It’s not hard to recall child stars of stage and screen who found adult life tragically difficult later on. Keeping things realistic seems to be the key, which is why Jaydah is currently in the process of applying to universities.
“That’s where I’ll be for the next few years, but I’m keen to keep acting alongside my studies, whether it be in theatre or TV,” she says.
George also has ambitions for performing to remain part of his future, and currently has his sights set on roles such as Miss Trunchbull in Roald Dahl’s Matilda the Musical, the adult Clyde and Alexander Hamilton. “I‘m definitely going to try and carry on in theatre,” he notes, “but my other dreams include running a bookshop and writing plays!”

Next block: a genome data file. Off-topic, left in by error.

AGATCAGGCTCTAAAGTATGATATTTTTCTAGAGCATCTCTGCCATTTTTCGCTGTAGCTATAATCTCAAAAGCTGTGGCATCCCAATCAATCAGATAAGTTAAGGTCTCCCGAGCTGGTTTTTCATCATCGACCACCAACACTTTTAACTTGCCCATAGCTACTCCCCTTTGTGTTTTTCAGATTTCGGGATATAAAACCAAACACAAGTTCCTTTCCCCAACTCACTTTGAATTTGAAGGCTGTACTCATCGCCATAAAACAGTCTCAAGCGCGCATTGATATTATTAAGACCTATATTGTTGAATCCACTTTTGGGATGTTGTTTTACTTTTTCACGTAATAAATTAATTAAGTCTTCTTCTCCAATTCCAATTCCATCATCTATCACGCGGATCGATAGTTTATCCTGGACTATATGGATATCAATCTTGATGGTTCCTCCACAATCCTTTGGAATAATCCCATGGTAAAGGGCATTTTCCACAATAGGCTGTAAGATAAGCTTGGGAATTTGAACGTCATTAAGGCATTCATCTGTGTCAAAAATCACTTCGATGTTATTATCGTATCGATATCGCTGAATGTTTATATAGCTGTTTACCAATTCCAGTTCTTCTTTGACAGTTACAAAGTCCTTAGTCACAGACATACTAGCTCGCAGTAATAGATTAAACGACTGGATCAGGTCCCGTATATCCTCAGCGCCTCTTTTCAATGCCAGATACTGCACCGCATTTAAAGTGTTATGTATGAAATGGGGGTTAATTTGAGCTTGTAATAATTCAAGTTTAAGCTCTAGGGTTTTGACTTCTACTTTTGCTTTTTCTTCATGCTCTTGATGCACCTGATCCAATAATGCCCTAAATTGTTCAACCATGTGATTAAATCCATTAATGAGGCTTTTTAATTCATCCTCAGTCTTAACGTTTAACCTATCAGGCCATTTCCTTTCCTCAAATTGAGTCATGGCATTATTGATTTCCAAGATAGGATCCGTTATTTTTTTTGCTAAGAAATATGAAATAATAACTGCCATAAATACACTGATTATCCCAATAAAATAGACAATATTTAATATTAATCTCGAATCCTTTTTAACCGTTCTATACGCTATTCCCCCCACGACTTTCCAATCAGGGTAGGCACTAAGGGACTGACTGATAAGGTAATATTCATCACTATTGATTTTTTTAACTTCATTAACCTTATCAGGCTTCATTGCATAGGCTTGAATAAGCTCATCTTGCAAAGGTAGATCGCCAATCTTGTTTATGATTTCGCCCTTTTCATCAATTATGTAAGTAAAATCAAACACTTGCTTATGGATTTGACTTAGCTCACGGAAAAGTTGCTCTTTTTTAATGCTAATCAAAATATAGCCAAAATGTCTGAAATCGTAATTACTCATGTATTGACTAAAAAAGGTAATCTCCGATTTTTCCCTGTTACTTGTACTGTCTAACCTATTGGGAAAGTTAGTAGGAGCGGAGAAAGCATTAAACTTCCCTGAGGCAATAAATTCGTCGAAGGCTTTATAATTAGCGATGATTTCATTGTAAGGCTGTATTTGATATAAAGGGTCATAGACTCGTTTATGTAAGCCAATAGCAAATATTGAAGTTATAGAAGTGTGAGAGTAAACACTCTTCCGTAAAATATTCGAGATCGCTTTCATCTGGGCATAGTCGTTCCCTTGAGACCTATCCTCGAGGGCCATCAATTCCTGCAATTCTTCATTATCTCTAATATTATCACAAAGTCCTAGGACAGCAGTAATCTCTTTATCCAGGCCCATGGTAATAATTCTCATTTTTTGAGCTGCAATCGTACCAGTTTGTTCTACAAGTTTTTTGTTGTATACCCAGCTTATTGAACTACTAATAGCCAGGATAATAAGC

It would seem, then, that even at secondary school, it’s possible to juggle both stage and school – albeit with some careful planning. “If you love it, absolutely do it,” Jaydah enthuses. “It may feel overwhelming at times, especially with school work, but seek help from your teachers, friends, parents and castmates for a good support system.
“Take a leap of faith, and if it works out, you’ll have made lifelong friends and memories.”
Helen Tierney has run music departments in comprehensive schools for over 25 years. She was an advanced skills teacher for secondary music in Barnet and now works freelance in music teaching, examining and dementia work; her book, Music Cover Lessons, is available now (Rhinegold Education, £39.99).